SQLite and ext3 journalling mode

Ric Wheeler ricwheeler at gmail.com
Wed Dec 8 16:25:06 UTC 2010

On 12/08/2010 06:52 AM, Dan Kennedy wrote:
> On 12/07/2010 04:31 AM, Ted Ts'o wrote:
>> On Tue, Dec 07, 2010 at 01:42:08AM +0700, Dan Kennedy wrote:
>>> Are SQLite users that are worried about losing data that has been
>>> committed (fsynced) better off setting data=journal than
>>> data=ordered (or even data=writeback)?
>> Well, they won't be better off a data integrity point of view.
>> Depending on how SQLite is configured, and how many fsync's are issued
>> by SQLite in response to application queries, and depending on your
>> background workload by other applications, using data=journal *might*
>> be a performance win.
>> In general, though, if you have background workloads that are
>> downloading torrents, data=journal is going to hurt a lot.  So I don't
>> recommend it except for fairly specialized deployments where there's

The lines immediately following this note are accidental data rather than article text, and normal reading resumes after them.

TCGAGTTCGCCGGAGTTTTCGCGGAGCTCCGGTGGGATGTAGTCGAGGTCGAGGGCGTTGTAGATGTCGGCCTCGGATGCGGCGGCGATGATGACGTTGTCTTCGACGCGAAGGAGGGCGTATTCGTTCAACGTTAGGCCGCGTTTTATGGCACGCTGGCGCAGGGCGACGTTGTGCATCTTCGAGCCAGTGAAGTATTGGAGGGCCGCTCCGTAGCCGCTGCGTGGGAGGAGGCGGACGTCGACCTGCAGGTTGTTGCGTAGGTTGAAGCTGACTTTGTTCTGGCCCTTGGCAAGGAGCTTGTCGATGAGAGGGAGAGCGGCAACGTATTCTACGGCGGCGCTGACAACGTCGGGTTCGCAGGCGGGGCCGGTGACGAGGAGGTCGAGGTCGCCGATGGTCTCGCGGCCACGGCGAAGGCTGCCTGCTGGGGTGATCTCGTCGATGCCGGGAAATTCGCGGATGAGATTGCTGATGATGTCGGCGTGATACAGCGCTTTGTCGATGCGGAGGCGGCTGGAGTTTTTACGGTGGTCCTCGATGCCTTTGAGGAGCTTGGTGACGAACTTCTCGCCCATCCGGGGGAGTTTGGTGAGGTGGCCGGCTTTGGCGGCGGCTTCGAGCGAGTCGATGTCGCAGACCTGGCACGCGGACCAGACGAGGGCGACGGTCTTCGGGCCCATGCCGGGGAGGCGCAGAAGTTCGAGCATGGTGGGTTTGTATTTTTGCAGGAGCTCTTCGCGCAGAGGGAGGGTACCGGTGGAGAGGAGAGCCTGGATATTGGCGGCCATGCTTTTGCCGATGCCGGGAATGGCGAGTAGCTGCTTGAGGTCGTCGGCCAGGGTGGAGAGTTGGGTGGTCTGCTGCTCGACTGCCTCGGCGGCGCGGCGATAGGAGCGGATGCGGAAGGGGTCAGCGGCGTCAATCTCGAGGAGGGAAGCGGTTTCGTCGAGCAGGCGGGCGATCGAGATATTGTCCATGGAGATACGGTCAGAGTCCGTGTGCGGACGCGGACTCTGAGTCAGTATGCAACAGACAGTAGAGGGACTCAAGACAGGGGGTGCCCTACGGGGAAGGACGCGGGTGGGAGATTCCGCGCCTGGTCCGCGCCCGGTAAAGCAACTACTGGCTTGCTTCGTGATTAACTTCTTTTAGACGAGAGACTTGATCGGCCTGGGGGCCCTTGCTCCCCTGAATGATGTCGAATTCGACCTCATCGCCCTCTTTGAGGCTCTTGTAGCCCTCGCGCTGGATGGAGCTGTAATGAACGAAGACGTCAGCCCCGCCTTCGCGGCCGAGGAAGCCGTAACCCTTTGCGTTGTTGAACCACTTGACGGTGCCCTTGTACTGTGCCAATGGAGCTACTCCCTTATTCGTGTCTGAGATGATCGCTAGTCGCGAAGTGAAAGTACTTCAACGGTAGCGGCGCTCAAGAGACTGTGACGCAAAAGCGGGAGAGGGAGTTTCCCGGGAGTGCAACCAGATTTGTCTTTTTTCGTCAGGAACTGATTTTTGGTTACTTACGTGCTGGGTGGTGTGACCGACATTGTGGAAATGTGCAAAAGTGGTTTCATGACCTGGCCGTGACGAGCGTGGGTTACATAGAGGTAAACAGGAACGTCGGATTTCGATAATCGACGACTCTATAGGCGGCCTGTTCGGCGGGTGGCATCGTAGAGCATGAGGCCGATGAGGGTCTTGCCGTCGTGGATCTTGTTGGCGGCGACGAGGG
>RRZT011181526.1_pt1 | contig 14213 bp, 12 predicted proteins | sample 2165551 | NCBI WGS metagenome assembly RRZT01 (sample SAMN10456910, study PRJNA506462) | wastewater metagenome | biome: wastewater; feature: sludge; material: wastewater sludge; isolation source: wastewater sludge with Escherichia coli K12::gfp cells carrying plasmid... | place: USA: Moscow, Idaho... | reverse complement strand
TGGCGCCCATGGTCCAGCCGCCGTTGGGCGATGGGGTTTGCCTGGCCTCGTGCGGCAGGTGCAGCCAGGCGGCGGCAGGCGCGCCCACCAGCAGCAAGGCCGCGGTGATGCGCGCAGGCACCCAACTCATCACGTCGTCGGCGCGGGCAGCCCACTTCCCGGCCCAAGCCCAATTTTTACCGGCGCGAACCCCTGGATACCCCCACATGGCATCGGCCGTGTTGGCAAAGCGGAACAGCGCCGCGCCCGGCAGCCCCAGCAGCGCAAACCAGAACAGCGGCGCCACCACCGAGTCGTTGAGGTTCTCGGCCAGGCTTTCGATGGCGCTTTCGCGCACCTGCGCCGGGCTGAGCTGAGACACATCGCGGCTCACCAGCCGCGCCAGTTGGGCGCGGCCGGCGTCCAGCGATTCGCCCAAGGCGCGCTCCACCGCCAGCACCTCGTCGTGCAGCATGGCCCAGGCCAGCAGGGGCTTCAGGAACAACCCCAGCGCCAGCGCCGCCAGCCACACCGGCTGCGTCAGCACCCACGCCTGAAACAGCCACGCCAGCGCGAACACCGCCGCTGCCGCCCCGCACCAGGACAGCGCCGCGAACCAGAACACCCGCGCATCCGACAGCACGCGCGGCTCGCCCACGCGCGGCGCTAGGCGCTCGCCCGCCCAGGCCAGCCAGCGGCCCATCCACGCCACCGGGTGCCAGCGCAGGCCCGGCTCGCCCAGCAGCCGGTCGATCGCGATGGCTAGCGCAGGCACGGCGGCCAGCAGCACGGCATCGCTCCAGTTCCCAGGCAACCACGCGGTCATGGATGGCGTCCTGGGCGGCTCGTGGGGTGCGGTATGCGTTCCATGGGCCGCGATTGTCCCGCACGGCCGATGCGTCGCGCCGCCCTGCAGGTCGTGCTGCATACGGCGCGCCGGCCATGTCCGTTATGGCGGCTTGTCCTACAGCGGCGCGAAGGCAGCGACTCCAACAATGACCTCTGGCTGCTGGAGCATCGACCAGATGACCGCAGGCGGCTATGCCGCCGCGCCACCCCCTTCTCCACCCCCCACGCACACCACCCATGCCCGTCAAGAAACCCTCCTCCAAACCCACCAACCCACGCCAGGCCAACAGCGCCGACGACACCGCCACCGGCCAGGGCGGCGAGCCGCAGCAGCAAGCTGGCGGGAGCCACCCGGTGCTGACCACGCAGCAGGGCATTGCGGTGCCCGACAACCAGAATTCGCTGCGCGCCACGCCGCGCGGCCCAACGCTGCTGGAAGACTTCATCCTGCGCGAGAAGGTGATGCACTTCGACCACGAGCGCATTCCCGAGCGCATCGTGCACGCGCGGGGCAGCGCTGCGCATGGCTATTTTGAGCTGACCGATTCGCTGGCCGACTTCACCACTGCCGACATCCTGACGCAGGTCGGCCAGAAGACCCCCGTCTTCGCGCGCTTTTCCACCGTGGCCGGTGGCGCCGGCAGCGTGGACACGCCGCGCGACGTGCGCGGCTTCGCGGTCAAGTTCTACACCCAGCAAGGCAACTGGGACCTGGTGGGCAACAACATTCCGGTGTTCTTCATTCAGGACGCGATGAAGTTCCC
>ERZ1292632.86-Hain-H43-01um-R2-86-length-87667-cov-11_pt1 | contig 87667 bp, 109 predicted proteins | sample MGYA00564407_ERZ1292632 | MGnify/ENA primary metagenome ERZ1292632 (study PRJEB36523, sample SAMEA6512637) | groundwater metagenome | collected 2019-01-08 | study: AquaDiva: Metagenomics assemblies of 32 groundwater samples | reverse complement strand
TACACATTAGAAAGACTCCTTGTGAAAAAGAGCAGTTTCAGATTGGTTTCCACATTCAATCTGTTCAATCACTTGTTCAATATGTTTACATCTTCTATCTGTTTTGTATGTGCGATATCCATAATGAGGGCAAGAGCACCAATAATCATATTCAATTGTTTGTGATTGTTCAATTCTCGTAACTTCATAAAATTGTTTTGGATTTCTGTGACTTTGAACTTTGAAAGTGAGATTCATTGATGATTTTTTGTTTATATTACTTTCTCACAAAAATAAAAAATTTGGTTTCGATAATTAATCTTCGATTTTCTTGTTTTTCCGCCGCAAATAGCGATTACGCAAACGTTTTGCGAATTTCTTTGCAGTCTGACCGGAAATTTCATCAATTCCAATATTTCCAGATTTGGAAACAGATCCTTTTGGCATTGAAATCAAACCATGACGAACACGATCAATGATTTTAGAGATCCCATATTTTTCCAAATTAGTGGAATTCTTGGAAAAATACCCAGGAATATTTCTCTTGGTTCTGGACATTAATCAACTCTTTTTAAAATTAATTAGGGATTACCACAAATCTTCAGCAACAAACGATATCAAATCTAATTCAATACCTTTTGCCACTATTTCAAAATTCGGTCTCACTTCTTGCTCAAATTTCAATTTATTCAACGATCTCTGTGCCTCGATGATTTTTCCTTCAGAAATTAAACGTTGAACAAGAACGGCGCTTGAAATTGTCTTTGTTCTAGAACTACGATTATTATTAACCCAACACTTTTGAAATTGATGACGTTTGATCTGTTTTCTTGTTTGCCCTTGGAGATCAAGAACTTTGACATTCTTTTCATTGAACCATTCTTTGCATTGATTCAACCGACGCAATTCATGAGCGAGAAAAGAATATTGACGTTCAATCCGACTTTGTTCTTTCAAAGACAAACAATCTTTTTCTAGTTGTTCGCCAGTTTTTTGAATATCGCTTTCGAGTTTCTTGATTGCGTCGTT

>> only one primary user of the file system.
> Thanks. But to be clear, is data=ordered better than data=writeback
> wrt. data integrity following a power failure?
> Regards,
> Dan.

Data integrity can mean a couple of different things.

If you are file system meta-data centric (i.e., a file system developer or just 
worried about having to run fsck after a crash to repair the file system), then 
both options *should* be equivalent.

If you are one of those annoying users who define data integrity to include 
those annoying details like will my file have garbage in it after a crash that 
will make my DB or other app puke, then data ordered is clearly more robust.

Note that most distributions (including RHEL) support & focus testing only 
ordered mode....

Hope this helps :)


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